Remember the famous saying, “Sellers hit the bid and Buyers lift the offer”
Market Orders and Slippages
As the Market Orders have an impact on the price when a large amount of market order is placed it could move the price depends upon the liquidity on the sell-side. If the market has lesser liquidity then a Market order can push the price to a greater extent and that could cause huge slippages in your trading system. This means the trader will end up paying more than the actual.
For example, if your trading system is generating a buy signal on the Last traded price 2525.60 in Reliance. However, when you punch 100 shares of the Market Order it gets executed at 2525.80. i.e 0.20 higher than the generated signal due to the next best available sell limit order at 2525.80.
This means the trader had paid 0.20 x 100 = Rs 20 extra while initiating this transaction compared to the generated Buy Signal.
Limit Orders supply liquidity to the orderbook and provides immediacy to the Market Orders. Limit orders displayed in the orderbook are pending orders which are waiting for the Market Orders to fill at a particular price. When the Limit Price is touched by the MKT orders then execution is guaranteed. If Limit Price is far from the LTP price then the Limit Orders will be in the pending state.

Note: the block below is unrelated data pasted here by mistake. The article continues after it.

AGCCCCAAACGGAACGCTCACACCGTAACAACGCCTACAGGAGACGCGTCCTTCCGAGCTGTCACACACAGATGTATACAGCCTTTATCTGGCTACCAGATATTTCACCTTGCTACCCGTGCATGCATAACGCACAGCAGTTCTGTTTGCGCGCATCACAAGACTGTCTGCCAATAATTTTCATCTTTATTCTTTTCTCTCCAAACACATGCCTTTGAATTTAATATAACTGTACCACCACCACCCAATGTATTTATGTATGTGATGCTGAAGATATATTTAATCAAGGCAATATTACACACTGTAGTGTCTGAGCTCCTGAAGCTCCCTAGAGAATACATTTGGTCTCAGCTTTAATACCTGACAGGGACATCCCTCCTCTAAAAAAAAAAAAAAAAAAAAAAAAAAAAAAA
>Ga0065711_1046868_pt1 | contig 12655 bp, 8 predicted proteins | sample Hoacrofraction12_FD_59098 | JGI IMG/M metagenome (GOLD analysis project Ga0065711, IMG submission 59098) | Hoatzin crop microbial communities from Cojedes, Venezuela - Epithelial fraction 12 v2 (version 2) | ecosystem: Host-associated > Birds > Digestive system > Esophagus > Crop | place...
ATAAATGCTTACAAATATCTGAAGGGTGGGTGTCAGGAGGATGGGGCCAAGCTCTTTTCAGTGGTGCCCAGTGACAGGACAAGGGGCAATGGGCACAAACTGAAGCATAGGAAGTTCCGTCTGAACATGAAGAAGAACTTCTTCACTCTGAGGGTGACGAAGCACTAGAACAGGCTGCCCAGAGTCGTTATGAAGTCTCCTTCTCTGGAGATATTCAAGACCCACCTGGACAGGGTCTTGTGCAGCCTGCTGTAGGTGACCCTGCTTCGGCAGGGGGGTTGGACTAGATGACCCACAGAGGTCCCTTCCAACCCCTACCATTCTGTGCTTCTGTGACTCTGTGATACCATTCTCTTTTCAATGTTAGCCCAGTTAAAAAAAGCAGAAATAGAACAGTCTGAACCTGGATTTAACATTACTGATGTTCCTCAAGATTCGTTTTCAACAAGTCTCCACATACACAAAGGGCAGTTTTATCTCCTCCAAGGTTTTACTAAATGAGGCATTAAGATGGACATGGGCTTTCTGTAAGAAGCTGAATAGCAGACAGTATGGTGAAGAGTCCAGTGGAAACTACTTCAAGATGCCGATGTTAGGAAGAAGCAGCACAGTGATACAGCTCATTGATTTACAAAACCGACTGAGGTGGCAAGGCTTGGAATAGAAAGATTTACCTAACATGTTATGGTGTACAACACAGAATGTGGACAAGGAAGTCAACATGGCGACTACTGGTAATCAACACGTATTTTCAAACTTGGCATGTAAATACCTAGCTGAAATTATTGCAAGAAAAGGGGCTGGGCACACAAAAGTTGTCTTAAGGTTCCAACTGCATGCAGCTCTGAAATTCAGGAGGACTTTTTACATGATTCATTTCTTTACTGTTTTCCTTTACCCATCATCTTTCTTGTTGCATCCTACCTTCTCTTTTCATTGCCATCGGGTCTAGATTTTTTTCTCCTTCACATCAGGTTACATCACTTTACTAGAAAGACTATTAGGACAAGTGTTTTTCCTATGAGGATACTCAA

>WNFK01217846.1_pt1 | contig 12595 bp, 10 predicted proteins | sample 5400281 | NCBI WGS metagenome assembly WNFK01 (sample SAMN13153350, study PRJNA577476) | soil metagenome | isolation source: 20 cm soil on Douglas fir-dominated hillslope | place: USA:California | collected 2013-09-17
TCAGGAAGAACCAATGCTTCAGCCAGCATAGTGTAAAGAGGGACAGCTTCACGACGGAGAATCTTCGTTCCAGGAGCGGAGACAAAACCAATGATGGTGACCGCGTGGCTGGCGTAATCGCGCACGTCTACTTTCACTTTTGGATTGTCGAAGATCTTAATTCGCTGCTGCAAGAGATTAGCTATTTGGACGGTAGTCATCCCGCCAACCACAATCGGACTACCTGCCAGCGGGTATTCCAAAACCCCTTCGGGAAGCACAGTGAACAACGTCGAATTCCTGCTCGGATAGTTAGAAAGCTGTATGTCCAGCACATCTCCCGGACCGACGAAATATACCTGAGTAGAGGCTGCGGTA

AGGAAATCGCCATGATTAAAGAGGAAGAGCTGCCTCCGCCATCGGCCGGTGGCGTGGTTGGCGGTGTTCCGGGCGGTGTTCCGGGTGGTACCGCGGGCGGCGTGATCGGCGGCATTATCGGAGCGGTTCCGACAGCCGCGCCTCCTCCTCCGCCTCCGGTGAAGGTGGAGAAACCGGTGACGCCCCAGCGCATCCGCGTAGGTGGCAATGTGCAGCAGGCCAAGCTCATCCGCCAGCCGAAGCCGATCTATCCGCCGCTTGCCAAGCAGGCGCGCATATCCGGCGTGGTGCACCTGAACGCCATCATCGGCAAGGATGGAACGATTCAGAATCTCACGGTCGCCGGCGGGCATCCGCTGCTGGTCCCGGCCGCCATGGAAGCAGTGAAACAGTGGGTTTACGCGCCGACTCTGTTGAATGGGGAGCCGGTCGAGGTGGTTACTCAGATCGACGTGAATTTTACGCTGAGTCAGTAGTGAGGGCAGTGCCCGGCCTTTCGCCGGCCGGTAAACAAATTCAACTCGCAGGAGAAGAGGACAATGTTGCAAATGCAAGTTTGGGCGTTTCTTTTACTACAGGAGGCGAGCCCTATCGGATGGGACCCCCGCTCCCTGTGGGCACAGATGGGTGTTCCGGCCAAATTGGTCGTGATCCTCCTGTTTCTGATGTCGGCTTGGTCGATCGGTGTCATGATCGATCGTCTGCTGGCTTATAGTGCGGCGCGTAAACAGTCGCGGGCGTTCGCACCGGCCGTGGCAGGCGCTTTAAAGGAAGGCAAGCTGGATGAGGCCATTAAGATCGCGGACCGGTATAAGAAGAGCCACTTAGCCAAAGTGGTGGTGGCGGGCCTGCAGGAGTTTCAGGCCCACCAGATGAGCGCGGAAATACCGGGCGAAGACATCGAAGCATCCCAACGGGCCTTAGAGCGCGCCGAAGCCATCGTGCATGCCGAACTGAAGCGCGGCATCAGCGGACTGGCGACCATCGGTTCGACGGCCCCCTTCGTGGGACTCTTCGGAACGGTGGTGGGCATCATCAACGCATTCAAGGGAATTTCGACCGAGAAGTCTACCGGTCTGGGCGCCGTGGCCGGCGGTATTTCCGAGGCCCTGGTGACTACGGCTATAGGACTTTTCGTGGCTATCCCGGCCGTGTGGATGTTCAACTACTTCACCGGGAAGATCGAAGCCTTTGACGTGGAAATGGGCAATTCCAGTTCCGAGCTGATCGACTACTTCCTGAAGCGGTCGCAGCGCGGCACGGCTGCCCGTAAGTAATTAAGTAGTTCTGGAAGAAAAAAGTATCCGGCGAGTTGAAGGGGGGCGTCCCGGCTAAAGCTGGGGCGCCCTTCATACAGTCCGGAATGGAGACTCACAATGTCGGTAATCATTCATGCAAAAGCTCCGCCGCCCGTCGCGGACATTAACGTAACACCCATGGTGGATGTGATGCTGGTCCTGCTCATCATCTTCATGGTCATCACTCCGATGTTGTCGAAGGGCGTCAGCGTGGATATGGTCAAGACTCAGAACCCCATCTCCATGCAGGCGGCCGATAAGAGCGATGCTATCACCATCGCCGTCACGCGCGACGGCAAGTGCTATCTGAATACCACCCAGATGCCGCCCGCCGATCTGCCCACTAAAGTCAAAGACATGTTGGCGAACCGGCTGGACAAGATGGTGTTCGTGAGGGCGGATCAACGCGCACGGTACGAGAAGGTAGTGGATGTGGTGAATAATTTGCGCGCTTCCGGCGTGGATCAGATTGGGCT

When the market starts you will be finding quotes displayed on both the buy and sell-side right from the start of the day till the end of the day across most of the trading instruments. They are liquidity providers mostly high-frequency trading firms and institutions that provide liquidity aka liquidity providers who are always on the other side of the trade of the Market Order.
High-Frequency Trading firms who supply liquidity on both sides also called Market Makers